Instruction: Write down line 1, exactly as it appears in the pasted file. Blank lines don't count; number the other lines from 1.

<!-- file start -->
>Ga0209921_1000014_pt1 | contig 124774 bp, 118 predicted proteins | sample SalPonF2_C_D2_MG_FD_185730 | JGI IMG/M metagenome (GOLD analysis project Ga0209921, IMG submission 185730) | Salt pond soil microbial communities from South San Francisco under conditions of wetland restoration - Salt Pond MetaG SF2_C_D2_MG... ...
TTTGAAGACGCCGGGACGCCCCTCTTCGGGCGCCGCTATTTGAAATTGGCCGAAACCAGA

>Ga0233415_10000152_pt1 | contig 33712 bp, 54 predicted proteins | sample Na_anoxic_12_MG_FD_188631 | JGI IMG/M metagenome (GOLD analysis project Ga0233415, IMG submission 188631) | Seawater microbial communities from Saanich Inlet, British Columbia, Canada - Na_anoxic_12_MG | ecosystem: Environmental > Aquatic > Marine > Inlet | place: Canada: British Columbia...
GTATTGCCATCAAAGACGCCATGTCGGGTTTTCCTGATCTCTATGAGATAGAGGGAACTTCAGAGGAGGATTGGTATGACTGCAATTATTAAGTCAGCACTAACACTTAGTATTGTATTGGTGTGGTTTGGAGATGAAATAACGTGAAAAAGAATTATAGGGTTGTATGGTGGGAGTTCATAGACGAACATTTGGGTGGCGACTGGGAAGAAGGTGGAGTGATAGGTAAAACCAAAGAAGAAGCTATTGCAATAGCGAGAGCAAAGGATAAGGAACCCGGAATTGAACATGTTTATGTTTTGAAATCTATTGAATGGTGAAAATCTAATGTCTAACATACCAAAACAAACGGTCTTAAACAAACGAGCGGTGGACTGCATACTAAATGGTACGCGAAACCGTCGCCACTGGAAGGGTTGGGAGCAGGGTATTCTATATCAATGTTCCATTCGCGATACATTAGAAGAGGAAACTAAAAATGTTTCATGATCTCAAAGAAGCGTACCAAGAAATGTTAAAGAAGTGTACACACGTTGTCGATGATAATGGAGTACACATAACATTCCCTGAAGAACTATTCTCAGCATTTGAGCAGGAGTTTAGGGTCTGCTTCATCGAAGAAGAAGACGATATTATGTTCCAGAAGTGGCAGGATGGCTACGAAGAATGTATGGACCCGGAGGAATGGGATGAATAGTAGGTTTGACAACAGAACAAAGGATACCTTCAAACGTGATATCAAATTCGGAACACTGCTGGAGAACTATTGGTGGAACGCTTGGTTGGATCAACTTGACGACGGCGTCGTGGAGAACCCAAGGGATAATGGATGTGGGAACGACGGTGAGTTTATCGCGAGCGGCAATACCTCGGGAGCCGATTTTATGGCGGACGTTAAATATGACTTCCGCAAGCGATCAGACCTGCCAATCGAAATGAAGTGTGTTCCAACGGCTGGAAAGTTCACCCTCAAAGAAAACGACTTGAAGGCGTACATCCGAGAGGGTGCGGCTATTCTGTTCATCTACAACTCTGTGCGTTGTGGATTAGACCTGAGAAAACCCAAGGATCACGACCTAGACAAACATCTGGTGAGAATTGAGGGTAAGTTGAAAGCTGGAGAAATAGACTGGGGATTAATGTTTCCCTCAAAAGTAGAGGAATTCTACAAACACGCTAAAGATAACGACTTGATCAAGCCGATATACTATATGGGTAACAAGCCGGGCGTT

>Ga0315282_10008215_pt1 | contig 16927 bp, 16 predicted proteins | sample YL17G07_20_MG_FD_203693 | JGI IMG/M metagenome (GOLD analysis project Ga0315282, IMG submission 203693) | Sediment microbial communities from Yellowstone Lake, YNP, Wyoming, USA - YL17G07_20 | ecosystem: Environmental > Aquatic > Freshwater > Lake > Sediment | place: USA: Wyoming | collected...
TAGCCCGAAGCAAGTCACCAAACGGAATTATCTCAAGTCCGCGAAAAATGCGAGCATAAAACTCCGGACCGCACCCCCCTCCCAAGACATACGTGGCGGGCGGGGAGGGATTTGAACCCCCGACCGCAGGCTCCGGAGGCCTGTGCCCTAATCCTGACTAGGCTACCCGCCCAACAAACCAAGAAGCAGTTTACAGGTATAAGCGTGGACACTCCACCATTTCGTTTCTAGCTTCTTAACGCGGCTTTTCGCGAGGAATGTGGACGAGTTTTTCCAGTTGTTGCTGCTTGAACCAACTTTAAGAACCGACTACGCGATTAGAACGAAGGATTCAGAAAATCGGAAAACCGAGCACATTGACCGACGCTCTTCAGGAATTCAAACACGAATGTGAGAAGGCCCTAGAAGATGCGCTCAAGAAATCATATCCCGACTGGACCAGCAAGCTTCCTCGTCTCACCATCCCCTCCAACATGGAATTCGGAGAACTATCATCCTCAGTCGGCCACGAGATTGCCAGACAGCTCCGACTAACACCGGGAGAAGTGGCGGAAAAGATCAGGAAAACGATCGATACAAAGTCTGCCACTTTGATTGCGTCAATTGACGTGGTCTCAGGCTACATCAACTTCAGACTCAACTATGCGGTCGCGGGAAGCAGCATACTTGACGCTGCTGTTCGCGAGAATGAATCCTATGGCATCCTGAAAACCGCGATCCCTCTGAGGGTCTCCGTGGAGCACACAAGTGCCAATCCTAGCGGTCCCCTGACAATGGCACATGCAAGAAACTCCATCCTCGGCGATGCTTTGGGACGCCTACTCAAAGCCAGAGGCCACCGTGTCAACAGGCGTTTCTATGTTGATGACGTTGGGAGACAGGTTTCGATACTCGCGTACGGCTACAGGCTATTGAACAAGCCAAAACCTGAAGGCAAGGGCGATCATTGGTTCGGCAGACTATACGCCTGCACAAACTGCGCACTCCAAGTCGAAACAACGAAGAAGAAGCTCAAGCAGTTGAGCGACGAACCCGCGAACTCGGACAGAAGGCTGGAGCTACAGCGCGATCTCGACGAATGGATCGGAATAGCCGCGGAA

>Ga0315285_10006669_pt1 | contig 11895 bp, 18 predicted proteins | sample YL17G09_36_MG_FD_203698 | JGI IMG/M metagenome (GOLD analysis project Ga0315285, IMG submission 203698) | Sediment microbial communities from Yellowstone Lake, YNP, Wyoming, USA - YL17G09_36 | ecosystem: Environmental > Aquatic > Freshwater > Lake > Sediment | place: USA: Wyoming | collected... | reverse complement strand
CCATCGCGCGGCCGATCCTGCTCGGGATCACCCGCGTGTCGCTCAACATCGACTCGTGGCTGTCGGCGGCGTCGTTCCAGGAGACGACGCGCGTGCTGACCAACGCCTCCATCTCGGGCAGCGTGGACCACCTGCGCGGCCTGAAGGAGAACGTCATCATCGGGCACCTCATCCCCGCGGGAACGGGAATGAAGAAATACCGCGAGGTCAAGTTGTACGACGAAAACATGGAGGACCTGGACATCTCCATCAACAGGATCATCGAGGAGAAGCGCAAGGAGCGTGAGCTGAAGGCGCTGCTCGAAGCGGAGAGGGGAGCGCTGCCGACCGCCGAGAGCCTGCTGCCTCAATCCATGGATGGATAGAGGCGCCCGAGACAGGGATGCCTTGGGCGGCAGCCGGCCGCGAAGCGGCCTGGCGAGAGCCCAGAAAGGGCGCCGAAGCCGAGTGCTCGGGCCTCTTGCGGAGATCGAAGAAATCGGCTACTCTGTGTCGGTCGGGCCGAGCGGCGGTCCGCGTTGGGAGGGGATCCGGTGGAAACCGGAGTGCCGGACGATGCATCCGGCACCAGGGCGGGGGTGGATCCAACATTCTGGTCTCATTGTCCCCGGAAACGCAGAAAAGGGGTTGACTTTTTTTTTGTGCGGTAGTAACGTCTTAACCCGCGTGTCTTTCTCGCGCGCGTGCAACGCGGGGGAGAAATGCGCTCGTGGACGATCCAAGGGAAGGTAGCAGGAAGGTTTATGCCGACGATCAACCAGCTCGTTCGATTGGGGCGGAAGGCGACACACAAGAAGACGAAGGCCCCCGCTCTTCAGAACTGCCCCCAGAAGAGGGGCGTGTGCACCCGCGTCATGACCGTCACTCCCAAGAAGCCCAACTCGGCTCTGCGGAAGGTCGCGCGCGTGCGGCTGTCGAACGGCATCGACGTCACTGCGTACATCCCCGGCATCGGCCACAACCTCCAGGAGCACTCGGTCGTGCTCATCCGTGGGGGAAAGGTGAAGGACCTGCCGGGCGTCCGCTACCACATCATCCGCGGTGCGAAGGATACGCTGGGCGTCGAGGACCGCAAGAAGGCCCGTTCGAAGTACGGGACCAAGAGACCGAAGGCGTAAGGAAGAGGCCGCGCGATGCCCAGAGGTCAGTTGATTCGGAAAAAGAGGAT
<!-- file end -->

>Ga0209921_1000014_pt1 | contig 124774 bp, 118 predicted proteins | sample SalPonF2_C_D2_MG_FD_185730 | JGI IMG/M metagenome (GOLD analysis project Ga0209921, IMG submission 185730) | Salt pond soil microbial communities from South San Francisco under conditions of wetland restoration - Salt Pond MetaG SF2_C_D2_MG... ...